Continuing to build the team-#9 Jeffrey Pittle (Animator), referred to as Pittle. I’m a fan of non-fiction books, learning unique perspectives from each new book/author. One of my favorite authors is a Buddhist Monk Thich Nhat Hanh. He writes about his philosophy of life, I loved reading about the concept beginners mind. Always being in a state of learning, each time as if it were the first.
When I first met our director Marc Bennett (written about in post #5) he said he had never done animation before and wanted to tackle that aspect of film making. Some people might have been scared by that (I was clueless about movie making and absolutely befuddled about animation). I appreciated his honesty and lack of fear about beginning something new. An artist’s life is constantly in flux, learning new concepts and techniques, living a “beginners mind.”
What does the animator do?
Marc reached out to Pittle. Pittle is a rock star in the TV and Film industry specializing in motion graphics, special effects and animation. He jumped on board. First they created a log book documenting/showing rough hand drawn sketches of what was needed for each illustration. The sketches were sent to Martin Lemelman (written about in post # 3) and he turned them into art. The art was scanned high res then transferred digitally to Pittle. As Pittle began “working the magic” of animation he gave Martin valuable tips on how to create/adapt the art which aided in the animation process.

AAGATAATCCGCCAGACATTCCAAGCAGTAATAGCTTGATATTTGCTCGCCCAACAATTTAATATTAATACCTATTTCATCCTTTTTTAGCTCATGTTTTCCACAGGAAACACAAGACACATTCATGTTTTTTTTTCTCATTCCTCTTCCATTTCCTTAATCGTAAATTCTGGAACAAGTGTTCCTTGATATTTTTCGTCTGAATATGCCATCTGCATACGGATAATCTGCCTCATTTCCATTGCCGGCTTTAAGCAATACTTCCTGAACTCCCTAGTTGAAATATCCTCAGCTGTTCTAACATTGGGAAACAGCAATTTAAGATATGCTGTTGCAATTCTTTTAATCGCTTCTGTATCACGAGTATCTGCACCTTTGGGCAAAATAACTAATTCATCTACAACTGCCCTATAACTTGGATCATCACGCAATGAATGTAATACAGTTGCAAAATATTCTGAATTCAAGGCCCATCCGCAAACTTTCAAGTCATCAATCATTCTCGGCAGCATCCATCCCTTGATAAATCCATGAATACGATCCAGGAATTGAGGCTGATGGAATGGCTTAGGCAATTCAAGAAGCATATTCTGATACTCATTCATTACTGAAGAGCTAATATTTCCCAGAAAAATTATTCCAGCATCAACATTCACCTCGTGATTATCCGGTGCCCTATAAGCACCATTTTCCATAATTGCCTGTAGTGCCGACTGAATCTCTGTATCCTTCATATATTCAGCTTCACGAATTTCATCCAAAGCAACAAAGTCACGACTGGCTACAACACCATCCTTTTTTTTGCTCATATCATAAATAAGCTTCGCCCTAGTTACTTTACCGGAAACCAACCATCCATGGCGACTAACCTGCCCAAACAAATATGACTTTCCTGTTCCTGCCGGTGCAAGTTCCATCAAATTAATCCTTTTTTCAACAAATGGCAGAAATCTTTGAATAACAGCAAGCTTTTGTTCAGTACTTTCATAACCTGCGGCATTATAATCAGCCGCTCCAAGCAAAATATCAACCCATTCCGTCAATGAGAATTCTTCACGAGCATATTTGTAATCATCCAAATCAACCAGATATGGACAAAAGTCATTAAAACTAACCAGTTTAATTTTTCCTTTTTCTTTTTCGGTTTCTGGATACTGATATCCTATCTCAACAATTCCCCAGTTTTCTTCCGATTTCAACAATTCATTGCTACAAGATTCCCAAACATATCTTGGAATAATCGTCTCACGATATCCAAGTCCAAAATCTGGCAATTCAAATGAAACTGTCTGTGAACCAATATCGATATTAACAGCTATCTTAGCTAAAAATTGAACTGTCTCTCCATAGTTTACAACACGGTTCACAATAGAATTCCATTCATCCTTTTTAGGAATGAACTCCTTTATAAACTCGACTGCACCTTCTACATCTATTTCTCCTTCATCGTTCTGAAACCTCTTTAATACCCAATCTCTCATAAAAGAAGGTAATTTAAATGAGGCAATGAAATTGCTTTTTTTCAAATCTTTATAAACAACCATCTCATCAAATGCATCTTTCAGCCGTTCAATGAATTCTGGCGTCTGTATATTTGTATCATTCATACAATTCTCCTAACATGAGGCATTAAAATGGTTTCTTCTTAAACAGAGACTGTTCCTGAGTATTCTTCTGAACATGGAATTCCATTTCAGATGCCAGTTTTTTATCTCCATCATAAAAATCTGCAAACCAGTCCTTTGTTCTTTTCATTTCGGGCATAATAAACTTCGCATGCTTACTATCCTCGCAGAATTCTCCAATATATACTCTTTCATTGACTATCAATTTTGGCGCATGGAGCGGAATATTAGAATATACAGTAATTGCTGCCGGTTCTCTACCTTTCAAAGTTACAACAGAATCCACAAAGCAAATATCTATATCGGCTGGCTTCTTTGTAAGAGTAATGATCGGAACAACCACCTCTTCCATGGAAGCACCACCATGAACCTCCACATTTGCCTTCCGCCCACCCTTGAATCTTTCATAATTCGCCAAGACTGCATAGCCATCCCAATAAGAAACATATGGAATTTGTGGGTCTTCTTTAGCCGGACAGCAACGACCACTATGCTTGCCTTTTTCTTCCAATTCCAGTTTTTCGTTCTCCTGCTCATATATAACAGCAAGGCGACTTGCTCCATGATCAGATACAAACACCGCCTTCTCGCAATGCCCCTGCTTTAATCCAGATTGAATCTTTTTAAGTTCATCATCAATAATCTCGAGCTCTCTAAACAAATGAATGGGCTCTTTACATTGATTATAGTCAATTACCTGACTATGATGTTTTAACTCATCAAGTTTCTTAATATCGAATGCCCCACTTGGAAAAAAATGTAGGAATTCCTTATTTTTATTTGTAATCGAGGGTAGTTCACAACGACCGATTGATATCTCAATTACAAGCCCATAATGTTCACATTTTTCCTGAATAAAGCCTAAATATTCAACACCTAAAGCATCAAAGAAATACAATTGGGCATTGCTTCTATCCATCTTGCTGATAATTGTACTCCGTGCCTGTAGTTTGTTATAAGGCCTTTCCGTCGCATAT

One trick of the animation trade is creating the background of a scene, then layering on top objects/individuals so they could move. The happiest moment early in the film shows people dancing with the Torah in the street as it was introduced to the community. Martin did the backgrounds for that scene, then added in the people. He did the same for many of other scenes, adding in trucks, dogs, etc. all drawn separately.
An additional technique used was drawing various poses for the characters in individual scenes was, some poses had an arm separated so it could move. For scenes where it was too complicated to do just background, Pittle had to painstakingly cut out each figure, fill in the background with photoshop then replace the figures in the scene using different poses all while coordinating the pace of the narrative with the movements.
The job of the artist is to create magic. It is impossible to comprehend all the hours which go into “waving a magic wand”, creating that magic. Pittle did the magic solo for the bulk of the work. Graciously Lisa’s company (written about in post #7) 11 Dollar Bill jumped in for the final round of post/production animation. This seemed like the cavalry arriving and they brought in countless individuals and man hours who aided in the enhanced animation of our film. More about that in a future post (Christian Robins).
Life is movement. Jeffrey Pittle you brought our film to life, breathing soul into the art in an extraordinary way. Pittle continues to breathe life into our project, he reformatted the Spanish version of the film, created our poster, website in both English and Spanish, and is continually updating… You are a master of your craft, and a friend. We are forever bound by The Tattooed Torah film. It is an honor to have you on the team. Pittle established an award winning creative consultancy Pittleworks, Inc. Pittleworks.com.
With Rosh Hashanah approaching it felt appropriate to write about animation/movement, qualities unique to life. May all who read this and see our film get inspired to start something new or rediscover something as if it were the first time.
To watch the trailer click on top image. Stay tuned… thetattooedtorah.com